“The future will belong to the nature-smart—those individuals, families, businesses, and political leaders who develop a deeper understanding of the transformative power of the natural world and who balance the virtual with the real. The more high-tech we become, the more nature we need.”
Several years ago, I read a great book, Last Child in the Woods: Saving our Children from Nature-Deficit Disorder, by Richard Louv. In the book, Louv states the case that children today, for various reasons, spend too little time outside. As a result, kids are developing what he calls Nature Deficit Disorder.
“Our society is teaching young people to avoid direct experience in nature. That lesson is delivered in schools, families, even organizations devoted to the outdoors, and codified into the legal and regulatory structures of many of our communities. Our institutions, urban/suburban design, and cultural attitudes unconsciously associate nature with doom—while disassociating the outdoors from joy and solitude.”
As parents, we are good at signing our kids up for sports teams, or ballet, or piano lessons. We take time to go over spelling words, and math problems, and we allow our children to play “educational games” on the computer.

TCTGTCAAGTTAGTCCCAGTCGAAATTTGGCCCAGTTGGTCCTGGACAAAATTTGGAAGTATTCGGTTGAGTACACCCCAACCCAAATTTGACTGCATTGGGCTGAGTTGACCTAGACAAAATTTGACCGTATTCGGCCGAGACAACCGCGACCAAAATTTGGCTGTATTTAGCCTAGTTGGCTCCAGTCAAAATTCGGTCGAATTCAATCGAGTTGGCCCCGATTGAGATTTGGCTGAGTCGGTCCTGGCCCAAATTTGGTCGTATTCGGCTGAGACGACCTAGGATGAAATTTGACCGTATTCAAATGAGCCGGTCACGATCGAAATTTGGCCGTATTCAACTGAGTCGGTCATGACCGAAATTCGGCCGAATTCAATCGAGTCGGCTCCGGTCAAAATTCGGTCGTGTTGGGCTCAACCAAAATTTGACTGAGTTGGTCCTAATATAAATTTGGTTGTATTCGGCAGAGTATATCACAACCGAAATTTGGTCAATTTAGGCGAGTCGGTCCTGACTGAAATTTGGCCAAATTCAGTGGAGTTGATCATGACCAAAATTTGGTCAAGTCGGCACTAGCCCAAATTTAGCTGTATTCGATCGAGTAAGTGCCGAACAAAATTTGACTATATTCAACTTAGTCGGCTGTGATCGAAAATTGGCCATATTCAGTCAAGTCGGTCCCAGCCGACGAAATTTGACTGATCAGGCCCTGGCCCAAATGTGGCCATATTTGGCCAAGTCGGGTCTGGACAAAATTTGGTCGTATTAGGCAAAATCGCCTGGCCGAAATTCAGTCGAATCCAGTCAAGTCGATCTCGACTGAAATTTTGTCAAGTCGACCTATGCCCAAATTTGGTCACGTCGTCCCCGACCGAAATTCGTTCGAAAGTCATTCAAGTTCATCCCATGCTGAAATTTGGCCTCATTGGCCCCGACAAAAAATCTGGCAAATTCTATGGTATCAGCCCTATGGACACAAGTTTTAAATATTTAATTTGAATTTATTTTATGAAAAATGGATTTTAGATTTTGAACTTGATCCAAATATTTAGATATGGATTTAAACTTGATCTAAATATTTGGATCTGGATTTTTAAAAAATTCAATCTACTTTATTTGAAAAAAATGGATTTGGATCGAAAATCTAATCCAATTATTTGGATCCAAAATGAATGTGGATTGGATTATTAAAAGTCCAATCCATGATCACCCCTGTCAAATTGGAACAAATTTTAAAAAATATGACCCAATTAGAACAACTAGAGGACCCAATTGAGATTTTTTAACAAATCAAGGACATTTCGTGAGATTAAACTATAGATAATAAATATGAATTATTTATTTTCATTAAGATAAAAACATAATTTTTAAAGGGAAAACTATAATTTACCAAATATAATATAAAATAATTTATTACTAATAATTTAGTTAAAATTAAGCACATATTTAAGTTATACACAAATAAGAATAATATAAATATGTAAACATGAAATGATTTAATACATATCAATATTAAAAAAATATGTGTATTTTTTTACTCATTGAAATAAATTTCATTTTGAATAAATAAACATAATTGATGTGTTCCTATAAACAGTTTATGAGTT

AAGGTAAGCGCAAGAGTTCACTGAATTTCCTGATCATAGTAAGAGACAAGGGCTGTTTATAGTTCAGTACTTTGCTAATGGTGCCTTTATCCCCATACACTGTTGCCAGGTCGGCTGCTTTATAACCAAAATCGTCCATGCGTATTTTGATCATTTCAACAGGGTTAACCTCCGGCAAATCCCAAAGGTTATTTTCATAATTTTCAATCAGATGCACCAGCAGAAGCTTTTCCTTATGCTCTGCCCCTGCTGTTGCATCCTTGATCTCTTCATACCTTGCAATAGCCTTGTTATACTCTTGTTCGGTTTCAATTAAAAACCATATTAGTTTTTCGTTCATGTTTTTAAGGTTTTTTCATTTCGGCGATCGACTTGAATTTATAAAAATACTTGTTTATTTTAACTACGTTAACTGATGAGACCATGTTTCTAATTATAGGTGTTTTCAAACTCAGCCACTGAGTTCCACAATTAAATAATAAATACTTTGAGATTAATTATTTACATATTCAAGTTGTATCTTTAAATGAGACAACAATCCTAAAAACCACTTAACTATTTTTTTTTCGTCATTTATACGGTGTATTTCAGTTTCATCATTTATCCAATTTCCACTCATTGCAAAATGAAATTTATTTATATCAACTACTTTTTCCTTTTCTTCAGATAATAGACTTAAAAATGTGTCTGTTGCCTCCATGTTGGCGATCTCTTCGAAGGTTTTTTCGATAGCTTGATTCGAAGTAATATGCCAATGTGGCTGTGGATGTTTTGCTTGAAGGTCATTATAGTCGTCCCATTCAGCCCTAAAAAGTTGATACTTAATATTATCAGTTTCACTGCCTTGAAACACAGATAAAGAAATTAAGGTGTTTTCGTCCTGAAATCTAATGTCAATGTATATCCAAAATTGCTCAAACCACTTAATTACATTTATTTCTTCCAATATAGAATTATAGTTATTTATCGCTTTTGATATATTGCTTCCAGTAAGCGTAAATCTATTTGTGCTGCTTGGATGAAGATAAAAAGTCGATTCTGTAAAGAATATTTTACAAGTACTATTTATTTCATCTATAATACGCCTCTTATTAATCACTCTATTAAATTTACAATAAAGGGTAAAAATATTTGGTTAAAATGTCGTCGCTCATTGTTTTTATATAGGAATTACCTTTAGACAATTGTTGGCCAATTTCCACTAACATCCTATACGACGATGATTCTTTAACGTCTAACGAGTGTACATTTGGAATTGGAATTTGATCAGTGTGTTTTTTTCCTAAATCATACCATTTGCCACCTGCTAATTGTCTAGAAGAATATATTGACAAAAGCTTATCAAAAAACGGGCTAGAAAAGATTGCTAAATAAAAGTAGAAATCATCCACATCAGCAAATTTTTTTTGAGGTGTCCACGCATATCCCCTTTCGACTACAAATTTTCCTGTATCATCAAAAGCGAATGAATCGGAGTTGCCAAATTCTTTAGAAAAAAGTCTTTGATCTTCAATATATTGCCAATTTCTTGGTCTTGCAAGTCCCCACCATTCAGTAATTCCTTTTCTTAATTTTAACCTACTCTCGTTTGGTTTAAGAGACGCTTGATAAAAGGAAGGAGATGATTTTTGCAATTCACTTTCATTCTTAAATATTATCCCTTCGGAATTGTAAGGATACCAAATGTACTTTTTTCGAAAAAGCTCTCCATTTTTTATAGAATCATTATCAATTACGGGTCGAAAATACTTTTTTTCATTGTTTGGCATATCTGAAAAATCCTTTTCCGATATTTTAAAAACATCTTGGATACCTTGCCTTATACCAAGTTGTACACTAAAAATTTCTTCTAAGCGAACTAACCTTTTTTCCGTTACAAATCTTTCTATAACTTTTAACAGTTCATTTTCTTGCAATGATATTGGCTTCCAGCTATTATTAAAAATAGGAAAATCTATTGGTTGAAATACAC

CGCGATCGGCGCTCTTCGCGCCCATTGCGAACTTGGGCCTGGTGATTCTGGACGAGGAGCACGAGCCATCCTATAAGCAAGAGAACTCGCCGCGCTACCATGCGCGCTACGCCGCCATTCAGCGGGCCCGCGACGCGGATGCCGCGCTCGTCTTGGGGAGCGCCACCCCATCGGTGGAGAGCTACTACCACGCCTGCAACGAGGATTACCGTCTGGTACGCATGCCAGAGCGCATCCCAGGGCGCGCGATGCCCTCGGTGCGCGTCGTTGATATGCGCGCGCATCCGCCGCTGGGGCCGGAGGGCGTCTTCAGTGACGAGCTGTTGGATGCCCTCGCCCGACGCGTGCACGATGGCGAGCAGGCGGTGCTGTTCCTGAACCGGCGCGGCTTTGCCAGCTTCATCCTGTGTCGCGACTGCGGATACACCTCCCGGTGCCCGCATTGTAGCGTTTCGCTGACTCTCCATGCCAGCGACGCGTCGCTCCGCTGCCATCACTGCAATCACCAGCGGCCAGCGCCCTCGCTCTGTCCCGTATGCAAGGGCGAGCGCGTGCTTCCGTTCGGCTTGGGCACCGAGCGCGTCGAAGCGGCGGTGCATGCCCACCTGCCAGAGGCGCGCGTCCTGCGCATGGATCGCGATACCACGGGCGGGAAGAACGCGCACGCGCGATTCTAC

But how good are we at giving our kids time and space to play outside? Why is it that we so quickly fill up our schedules with activity after activity, but we find it almost impossible to spend an afternoon or evening piddling in the dirt, watching the clouds, or catching fireflies?
This week, the weather was beautiful and we spent lots of time outside, planting a garden, reading stories, and playing games. On one particular afternoon, Mabry spent almost four hours just playing make believe in the yard with her baby dolls and the dog. As I was working in the yard, she was pushing her babies in the swing, climbing a tree, or playing in the sandbox. At one point, I looked over at her and noticed she had grabbed a pie dish from inside and was making her very own pie!
Warning: This pie, though delectable looking, is not for eating. I think it is safe to say, that not even the dog would want to nibble on this beauty.
Mabry’s backyard pie consisted of sand for crust, dirt for the filling, and flowers, rocks, sticks, and a shell for the decoration.
It just goes to show that the joy of a pie does not necessarily come from eating it.
“Progress does not have to be patented to be worthwhile. Progress can also be measured by our interactions with nature and its preservation. Can we teach children to look at a flower and see all the things it represents: beauty, the health of an ecosystem, and the potential for healing? ”
― Richard Louv